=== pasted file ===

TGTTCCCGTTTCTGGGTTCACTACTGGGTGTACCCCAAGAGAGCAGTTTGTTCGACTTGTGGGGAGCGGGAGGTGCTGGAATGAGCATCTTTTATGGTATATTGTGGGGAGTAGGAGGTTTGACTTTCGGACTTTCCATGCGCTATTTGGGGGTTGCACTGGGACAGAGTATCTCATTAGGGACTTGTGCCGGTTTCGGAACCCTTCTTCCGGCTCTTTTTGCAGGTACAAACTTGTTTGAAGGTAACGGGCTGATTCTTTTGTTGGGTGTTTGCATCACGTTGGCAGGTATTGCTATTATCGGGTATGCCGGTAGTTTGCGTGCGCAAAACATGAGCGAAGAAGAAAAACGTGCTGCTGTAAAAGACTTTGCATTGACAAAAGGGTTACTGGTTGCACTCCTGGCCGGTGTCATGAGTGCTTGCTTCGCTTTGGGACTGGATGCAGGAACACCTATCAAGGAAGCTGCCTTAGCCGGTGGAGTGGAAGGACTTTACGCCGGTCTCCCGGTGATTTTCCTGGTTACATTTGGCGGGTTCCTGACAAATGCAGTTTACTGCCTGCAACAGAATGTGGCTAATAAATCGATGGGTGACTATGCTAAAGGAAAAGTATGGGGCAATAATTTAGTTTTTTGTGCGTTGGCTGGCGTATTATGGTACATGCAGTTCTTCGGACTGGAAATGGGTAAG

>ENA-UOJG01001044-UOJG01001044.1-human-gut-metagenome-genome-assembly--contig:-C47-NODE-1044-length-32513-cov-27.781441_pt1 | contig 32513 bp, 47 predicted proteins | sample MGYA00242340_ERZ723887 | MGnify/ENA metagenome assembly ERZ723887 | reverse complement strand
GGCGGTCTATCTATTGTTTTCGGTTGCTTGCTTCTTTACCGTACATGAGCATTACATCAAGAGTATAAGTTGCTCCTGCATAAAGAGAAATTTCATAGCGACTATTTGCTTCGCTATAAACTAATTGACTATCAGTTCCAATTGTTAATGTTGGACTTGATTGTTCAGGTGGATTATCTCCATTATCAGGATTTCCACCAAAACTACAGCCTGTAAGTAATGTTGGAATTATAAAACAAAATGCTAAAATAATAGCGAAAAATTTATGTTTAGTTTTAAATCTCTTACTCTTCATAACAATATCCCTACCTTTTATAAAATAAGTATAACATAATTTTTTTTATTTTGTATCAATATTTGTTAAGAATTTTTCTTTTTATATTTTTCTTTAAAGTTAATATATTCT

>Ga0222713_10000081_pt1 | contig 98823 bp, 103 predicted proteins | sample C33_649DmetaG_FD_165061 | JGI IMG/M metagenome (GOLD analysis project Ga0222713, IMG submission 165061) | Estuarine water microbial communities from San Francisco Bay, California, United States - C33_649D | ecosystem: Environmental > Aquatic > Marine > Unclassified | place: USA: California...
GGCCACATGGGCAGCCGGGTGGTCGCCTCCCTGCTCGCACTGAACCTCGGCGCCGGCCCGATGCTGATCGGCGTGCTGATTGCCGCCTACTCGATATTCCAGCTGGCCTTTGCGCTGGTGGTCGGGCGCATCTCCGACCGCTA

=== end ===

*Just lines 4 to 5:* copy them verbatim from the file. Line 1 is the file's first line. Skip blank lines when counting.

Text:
>Ga0222713_10000081_pt1 | contig 98823 bp, 103 predicted proteins | sample C33_649DmetaG_FD_165061 | JGI IMG/M metagenome (GOLD analysis project Ga0222713, IMG submission 165061) | Estuarine water microbial communities from San Francisco Bay, California, United States - C33_649D | ecosystem: Environmental > Aquatic > Marine > Unclassified | place: USA: California...
GGCCACATGGGCAGCCGGGTGGTCGCCTCCCTGCTCGCACTGAACCTCGGCGCCGGCCCGATGCTGATCGGCGTGCTGATTGCCGCCTACTCGATATTCCAGCTGGCCTTTGCGCTGGTGGTCGGGCGCATCTCCGACCGCTA